One other man observed, “It’ll be difficult for her to find a person who likes her as much as she likes herself, I’m sure.”
“Well, men don’t like to date psychos, so how about a story about that,” another bloke said.
There were hundreds of comments on the article.
Now, why am I bringing this up again?
Many of these comments support an important psychological point:
First impressions, which tend to be fairly accurate according to psychology, influence our perception and, consequently, our subsequent perception of someone, whether they are correct or incorrect.
I don’t know Jana personally, and most others who read the article or looked at her photos don’t either.
But the real issue here isn’t whether people know her or not, but what impression they have of her because it influences subsequent judgments and responses.
We are, after all, emotional, reactive humans who are not generally logical.
It sucks, but that’s how it works it seems.
It’s important to note here, though, that what we assume we’re projecting is frequently not what others are receiving and ultimately feeling about us, and this can make a significant difference if you’re trying to attract a suitor.
Yes, you can blame “them” (whoever they are) for being “blind” to all of your virtues and wonderful qualities, but if you’re still single or appear to have a history of ending up alone on a frequent basis, you must also have the courage to ask yourself, “What is my contribution to all of this?”
“Is it true that I’m conveying or projecting what I believe I am, or is my general demeanour doing more harm than good to my relationship status than I’d want to acknowledge it is?”
“In fact, is it possible that it’s not my achievements or successes that are off-putting, but rather my projected social image?”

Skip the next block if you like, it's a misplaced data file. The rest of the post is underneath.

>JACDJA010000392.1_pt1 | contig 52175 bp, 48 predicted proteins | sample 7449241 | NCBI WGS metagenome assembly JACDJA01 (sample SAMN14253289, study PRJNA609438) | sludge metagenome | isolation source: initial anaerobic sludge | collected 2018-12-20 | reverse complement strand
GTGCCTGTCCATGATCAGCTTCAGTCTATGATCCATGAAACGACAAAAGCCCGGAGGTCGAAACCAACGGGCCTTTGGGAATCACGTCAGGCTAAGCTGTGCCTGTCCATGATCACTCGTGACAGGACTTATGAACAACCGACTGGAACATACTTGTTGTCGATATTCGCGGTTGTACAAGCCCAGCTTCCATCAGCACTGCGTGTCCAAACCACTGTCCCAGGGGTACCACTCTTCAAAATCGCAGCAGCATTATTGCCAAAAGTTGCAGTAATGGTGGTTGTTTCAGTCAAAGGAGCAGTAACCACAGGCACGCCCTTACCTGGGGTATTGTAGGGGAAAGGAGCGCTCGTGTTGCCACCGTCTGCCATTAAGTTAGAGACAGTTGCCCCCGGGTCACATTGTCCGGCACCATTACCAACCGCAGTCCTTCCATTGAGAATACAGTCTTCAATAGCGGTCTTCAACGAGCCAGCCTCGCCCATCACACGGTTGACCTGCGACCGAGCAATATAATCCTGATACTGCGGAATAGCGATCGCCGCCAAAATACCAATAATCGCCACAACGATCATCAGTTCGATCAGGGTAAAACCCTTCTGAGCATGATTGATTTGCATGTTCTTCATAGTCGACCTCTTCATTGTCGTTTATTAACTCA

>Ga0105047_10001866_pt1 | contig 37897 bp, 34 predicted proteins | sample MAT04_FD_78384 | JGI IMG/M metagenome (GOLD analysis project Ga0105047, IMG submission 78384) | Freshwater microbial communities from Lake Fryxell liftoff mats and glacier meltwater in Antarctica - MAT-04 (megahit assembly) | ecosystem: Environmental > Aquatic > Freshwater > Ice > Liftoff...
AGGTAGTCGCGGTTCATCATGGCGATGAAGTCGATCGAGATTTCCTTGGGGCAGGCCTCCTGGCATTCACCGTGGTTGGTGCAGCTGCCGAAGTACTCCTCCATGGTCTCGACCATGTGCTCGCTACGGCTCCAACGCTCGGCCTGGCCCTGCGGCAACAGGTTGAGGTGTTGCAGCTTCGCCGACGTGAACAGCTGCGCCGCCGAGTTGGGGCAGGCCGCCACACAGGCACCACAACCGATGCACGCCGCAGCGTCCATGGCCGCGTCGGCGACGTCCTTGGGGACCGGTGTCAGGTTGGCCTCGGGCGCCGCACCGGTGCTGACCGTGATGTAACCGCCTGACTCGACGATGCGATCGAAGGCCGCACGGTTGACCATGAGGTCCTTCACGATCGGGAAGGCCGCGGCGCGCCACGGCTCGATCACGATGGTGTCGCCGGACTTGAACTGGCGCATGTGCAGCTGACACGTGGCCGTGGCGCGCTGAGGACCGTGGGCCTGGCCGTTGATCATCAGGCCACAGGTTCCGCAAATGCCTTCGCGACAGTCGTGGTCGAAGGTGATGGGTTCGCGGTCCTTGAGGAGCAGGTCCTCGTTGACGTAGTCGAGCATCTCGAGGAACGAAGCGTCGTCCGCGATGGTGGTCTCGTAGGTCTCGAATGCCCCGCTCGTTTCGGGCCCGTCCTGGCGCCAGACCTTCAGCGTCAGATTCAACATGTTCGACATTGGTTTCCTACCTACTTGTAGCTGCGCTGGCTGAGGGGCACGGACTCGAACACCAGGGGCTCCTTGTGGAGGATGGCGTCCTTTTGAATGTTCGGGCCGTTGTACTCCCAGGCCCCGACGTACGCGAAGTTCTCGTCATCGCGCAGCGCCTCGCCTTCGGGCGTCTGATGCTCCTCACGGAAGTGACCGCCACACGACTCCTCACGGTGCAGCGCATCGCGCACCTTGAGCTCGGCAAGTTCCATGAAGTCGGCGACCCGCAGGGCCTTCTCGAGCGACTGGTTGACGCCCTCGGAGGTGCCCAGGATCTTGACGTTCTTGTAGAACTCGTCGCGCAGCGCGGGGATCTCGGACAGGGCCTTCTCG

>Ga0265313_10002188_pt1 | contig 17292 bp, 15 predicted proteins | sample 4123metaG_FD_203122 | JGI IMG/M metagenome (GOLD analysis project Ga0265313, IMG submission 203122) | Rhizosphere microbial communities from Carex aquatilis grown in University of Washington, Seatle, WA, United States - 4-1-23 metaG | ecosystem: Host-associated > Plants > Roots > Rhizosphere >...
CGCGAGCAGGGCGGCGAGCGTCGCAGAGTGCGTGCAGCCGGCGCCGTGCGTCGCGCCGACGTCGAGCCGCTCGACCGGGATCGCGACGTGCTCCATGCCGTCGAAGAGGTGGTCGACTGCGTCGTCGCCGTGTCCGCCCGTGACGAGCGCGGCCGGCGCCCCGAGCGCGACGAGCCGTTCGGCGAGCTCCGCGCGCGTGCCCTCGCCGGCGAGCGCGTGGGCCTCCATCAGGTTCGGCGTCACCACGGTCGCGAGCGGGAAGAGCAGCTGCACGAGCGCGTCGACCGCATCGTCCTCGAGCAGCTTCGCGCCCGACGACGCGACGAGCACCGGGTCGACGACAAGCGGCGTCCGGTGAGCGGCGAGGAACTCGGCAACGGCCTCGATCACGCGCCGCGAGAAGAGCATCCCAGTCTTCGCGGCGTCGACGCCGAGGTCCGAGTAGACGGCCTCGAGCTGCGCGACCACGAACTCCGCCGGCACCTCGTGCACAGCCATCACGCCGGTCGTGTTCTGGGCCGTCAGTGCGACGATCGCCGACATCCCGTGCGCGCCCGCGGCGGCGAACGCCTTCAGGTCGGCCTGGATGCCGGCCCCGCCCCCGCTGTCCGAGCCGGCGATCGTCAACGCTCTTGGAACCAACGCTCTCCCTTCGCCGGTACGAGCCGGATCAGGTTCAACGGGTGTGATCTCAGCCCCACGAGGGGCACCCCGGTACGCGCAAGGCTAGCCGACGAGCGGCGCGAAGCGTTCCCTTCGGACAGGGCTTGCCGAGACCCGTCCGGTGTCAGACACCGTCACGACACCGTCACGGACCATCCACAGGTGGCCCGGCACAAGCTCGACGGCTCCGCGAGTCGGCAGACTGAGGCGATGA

If you’re still single or have been for a long period of time, but you’ve expressed an interest in being in a relationship, I sympathise with your situation.
To be alone when you really want to be with your own particular someone is a pain in the arse.
I’m also aware that things are difficult out there right now, and that things are not equally difficult for everyone.
However, it should be noted that if you truly want to end your dating stalemate and find someone you can fall in love with, it is likely that your approach will require some adjustment as well.
Rather than succumbing to a sense of helplessness and giving up, engage in some introspection, be honest with yourself, and make a few adjustments to your situation.
You never know what kind of rippling effect a single small modification can have.
Work with what you’ve got, stay open to love, be the greatest version of yourself, maintain your standards, and, most importantly, learn to appreciate life on your own because if you can’t be enough without it, you’ll never be enough with it.
And it appears that the Universe is concerned with this sort of thing.